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    Emily Malone

    culinary arts grad. nutrition facts lover. vegetarian chef. marathon runner. country music maniac. failed dog trainer. barre fanatic. loving mama.

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    A Look Back.



Forks Over Knives.

I have been excited about seeing Forks Over Knives since I first learned of it and watched the trailer way back in the fall.  The movie opened here in Seattle last week, so the three of us ventured over to the University of Washington campus last night to finally see it for ourselves.

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I have seen many of the mainstream movies about the American diet and the effect it is having on our world – Food, Inc., King Corn, No Impact Man, Super Size Me, etc.  Most of the movies I have watched in the past have focused on food politics and battling big industry.

While Forks Over Knives touched briefly on some of that, this film for the most part took a different approach, focusing on scientific and medical evidence as a means to promote a whole foods, plant-based diet.  Through a compilation of charts, research, personal stories, historical data, and more – Forks Over Knives is a (convincing) 90 minute look at how eating a plant-based diet can literally change the world as we know it.

I have always felt that dietary choices are just that – choices – individual to each person.  While I make no secret of the choices that I make, I try to also make sure to keep an open mind and not judge or antagonize others who choose differently.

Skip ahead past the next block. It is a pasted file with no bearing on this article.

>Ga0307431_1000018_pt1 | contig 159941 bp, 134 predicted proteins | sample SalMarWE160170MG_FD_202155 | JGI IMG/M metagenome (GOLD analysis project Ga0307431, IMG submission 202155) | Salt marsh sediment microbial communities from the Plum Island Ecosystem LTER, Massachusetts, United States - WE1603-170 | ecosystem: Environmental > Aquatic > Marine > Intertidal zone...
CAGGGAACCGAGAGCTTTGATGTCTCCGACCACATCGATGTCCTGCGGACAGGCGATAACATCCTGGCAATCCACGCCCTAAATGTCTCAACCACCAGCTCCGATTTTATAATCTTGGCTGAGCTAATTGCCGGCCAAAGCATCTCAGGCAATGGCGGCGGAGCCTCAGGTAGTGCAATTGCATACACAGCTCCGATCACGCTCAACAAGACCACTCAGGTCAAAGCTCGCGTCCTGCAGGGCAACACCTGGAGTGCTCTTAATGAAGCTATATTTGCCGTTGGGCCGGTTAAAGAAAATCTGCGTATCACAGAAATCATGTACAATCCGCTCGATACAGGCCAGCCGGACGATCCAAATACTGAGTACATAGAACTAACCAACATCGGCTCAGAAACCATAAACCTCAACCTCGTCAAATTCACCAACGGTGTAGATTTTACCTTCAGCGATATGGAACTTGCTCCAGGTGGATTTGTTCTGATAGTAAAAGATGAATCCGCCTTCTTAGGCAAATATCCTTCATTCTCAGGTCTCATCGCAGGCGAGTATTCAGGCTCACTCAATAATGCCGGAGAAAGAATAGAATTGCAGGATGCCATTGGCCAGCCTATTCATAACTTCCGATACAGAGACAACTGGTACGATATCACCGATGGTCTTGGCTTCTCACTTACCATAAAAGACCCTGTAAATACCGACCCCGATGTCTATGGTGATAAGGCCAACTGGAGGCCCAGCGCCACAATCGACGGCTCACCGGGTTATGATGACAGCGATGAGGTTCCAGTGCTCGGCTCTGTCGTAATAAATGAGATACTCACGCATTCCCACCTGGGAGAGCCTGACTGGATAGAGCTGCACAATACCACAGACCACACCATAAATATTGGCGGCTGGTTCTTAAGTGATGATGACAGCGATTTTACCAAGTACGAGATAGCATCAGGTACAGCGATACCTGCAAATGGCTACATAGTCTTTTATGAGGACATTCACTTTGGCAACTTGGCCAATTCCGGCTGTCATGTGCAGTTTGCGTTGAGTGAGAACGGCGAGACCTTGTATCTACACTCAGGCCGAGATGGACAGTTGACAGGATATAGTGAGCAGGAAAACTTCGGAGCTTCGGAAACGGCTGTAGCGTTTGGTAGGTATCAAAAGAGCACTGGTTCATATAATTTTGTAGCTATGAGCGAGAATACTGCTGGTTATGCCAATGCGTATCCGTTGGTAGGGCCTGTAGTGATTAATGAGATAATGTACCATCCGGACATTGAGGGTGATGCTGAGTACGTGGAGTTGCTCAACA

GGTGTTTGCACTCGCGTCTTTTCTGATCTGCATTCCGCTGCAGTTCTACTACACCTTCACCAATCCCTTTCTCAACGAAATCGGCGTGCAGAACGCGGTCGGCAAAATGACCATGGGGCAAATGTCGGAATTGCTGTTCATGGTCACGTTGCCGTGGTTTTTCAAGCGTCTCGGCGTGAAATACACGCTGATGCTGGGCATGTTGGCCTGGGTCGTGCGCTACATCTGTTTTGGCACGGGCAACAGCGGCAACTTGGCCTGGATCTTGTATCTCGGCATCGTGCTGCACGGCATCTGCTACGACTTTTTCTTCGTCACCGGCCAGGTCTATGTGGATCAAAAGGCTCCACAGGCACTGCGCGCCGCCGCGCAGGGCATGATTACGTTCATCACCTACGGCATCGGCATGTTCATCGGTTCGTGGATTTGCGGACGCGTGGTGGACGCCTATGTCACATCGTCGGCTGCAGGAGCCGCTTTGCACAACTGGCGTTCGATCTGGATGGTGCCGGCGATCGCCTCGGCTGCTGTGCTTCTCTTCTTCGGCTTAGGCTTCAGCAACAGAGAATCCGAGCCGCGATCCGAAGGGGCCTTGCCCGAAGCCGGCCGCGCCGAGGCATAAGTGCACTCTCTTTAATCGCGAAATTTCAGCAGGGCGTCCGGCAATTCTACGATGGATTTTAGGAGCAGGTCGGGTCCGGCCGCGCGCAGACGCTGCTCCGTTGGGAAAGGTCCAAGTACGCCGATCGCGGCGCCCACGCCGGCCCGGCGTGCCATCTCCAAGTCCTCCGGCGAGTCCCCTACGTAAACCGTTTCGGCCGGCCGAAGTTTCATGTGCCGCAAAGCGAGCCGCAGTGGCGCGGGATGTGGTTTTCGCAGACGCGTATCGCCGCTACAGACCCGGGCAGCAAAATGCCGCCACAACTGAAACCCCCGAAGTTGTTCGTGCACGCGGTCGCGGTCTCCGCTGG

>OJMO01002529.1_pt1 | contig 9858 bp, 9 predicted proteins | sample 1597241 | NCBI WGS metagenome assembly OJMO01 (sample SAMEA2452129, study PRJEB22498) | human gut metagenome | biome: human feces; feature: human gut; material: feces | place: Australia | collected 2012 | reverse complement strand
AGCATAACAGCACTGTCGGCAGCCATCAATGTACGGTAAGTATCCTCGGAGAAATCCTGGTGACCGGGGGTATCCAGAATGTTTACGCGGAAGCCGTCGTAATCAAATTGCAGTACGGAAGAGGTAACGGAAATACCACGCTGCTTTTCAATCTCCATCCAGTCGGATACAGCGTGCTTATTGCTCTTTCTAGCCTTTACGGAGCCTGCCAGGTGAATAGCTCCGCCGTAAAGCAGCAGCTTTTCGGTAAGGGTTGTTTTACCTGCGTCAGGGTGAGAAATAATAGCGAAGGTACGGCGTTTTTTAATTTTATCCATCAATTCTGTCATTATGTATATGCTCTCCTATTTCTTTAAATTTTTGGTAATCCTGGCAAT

I have always hoped that my blog would provide an opportunity for me to lead by example – showing that healthy, vegetarian food can be delicious and full of flavor.  Rather than relying on scare tactics and propaganda, I’d rather talk about whole grains and how to cook food straight from the market

With all of that said, there were a few key parts of the movie that struck me to the point that I couldn’t help but share them with you.  First was the case of Joey Acoin, the self-proclaimed “meat and potatoes man” from Tampa, who’s diet and lifestyle had led him to life threatening blood pressure levels and type 2 diabetes. 

1-Joey Acoin

After months of daily pills and injections that did nothing to improve his quality of life or health, he sought help from the doctors featured in the movie.  Their treatment was to use food rather than medicine to reverse what appeared to be his likely path to an early death.  His attitude was refreshing, as he was honest and open admitting, “I know in reality many people eat to live, but I’m the kind of guy that lives to eat.”

Two months later, after no medical interventions other than a total diet overhaul, Acoin had lost nearly 30 pounds, and was completely off of all daily medications, including his insulin injections.  The former “meat and potatoes man” was now advocating a plant-based diet to his whole family, and said he’d had never felt better or more alive.

The second example was actually the son of one of the primary scientists involved in The China Study (the book from which the film was based).  Rip Esselstyn is a former professional triathlete turned firefighter who worked to defy the stereotype that “real men eat meat.”

4-Rip Esselstyn

After learning that one of his brothers in the firehouse had cholesterol levels over 350, he led his firefighting family to adopt a purely plant-based diet as a means to support their friend in need.  These burly firefighters from Texas talked about how in their world, barbecue is a sport, and men who eat vegetables aren’t respected. 

But Rip earned the respect of both his team and the audience, as he climbed the fire pole using only the strength of his arms, all along the way repeating “real men eat plants.”

I walked out of the theater feeling both inspired and frustrated.  The movie reminded me of all the reasons why I love my vegetarian diet, and why healthy food has become such a passion for me.  As a woman, I think it’s much easier for society to accept my vegetarian choices, and while as times I don’t necessarily feel supported, I rarely feel mocked.